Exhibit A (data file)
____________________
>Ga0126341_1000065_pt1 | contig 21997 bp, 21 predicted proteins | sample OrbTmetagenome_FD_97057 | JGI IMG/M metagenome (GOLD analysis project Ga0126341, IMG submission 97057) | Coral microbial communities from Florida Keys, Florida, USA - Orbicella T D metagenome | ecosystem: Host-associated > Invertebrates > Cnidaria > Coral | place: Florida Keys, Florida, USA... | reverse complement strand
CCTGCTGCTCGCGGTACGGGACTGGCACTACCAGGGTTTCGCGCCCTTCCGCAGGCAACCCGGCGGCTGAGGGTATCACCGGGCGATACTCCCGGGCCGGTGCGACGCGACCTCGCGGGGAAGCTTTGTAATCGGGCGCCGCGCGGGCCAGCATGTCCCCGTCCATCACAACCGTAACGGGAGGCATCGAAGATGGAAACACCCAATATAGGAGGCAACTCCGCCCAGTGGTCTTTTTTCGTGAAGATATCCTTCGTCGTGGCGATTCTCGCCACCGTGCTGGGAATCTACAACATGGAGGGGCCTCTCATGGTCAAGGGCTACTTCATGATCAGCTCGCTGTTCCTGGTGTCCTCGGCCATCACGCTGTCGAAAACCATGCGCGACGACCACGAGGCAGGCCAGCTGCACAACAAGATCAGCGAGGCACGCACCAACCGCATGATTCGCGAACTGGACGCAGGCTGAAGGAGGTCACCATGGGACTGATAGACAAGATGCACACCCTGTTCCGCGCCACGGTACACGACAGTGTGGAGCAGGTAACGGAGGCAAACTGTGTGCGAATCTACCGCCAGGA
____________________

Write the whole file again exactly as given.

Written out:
>Ga0126341_1000065_pt1 | contig 21997 bp, 21 predicted proteins | sample OrbTmetagenome_FD_97057 | JGI IMG/M metagenome (GOLD analysis project Ga0126341, IMG submission 97057) | Coral microbial communities from Florida Keys, Florida, USA - Orbicella T D metagenome | ecosystem: Host-associated > Invertebrates > Cnidaria > Coral | place: Florida Keys, Florida, USA... | reverse complement strand
CCTGCTGCTCGCGGTACGGGACTGGCACTACCAGGGTTTCGCGCCCTTCCGCAGGCAACCCGGCGGCTGAGGGTATCACCGGGCGATACTCCCGGGCCGGTGCGACGCGACCTCGCGGGGAAGCTTTGTAATCGGGCGCCGCGCGGGCCAGCATGTCCCCGTCCATCACAACCGTAACGGGAGGCATCGAAGATGGAAACACCCAATATAGGAGGCAACTCCGCCCAGTGGTCTTTTTTCGTGAAGATATCCTTCGTCGTGGCGATTCTCGCCACCGTGCTGGGAATCTACAACATGGAGGGGCCTCTCATGGTCAAGGGCTACTTCATGATCAGCTCGCTGTTCCTGGTGTCCTCGGCCATCACGCTGTCGAAAACCATGCGCGACGACCACGAGGCAGGCCAGCTGCACAACAAGATCAGCGAGGCACGCACCAACCGCATGATTCGCGAACTGGACGCAGGCTGAAGGAGGTCACCATGGGACTGATAGACAAGATGCACACCCTGTTCCGCGCCACGGTACACGACAGTGTGGAGCAGGTAACGGAGGCAAACTGTGTGCGAATCTACCGCCAGGA